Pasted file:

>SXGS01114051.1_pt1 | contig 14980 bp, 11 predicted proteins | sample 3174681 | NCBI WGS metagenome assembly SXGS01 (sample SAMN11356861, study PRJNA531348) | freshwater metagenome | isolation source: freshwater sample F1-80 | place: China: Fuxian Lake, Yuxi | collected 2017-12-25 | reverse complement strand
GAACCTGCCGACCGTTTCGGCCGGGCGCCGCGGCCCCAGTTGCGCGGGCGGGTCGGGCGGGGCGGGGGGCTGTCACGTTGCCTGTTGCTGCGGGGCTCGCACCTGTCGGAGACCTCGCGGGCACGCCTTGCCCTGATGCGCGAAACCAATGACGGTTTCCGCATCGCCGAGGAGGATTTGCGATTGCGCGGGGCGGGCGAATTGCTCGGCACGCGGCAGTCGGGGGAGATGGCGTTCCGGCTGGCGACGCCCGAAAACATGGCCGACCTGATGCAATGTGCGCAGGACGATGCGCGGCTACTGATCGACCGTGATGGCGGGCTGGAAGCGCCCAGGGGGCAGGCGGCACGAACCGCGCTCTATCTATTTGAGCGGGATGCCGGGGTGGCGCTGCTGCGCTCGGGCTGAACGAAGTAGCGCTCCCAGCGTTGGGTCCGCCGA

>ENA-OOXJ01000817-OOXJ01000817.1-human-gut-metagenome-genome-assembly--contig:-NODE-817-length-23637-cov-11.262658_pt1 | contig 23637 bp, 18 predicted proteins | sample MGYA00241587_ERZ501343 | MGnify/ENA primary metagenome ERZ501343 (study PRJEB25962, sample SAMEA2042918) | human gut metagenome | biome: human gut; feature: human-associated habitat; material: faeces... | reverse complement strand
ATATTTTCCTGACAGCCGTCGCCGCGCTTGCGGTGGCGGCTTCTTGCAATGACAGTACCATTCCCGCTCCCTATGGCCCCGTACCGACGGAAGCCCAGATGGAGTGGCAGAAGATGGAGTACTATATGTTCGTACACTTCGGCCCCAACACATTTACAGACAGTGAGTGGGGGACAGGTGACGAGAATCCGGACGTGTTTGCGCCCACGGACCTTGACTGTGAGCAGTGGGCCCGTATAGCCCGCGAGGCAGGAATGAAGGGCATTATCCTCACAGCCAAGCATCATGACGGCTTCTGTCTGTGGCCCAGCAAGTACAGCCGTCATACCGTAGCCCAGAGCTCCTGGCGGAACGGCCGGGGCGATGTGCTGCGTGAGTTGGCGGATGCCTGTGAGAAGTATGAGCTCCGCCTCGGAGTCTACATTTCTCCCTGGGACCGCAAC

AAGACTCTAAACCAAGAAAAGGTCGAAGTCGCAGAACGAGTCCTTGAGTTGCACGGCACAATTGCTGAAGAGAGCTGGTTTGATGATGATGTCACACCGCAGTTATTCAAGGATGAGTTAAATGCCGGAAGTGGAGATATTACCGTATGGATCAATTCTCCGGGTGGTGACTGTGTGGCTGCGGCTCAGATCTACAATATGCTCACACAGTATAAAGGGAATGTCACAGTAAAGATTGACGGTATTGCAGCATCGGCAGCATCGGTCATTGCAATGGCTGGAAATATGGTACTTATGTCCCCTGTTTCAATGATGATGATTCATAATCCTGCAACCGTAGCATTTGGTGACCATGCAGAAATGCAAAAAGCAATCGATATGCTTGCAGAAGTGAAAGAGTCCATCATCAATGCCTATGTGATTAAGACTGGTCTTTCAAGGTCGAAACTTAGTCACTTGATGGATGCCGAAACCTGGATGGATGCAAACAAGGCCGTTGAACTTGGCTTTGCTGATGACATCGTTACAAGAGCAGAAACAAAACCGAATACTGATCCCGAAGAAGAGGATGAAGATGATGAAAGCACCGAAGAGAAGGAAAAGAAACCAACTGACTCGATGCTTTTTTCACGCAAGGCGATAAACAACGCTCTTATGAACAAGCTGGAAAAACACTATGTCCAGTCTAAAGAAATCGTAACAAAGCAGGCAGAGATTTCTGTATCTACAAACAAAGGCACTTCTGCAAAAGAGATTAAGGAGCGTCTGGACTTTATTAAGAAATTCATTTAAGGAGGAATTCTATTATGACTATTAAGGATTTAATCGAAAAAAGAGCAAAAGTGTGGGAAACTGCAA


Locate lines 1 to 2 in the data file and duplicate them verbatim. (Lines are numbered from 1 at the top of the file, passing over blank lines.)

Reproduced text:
>SXGS01114051.1_pt1 | contig 14980 bp, 11 predicted proteins | sample 3174681 | NCBI WGS metagenome assembly SXGS01 (sample SAMN11356861, study PRJNA531348) | freshwater metagenome | isolation source: freshwater sample F1-80 | place: China: Fuxian Lake, Yuxi | collected 2017-12-25 | reverse complement strand
GAACCTGCCGACCGTTTCGGCCGGGCGCCGCGGCCCCAGTTGCGCGGGCGGGTCGGGCGGGGCGGGGGGCTGTCACGTTGCCTGTTGCTGCGGGGCTCGCACCTGTCGGAGACCTCGCGGGCACGCCTTGCCCTGATGCGCGAAACCAATGACGGTTTCCGCATCGCCGAGGAGGATTTGCGATTGCGCGGGGCGGGCGAATTGCTCGGCACGCGGCAGTCGGGGGAGATGGCGTTCCGGCTGGCGACGCCCGAAAACATGGCCGACCTGATGCAATGTGCGCAGGACGATGCGCGGCTACTGATCGACCGTGATGGCGGGCTGGAAGCGCCCAGGGGGCAGGCGGCACGAACCGCGCTCTATCTATTTGAGCGGGATGCCGGGGTGGCGCTGCTGCGCTCGGGCTGAACGAAGTAGCGCTCCCAGCGTTGGGTCCGCCGA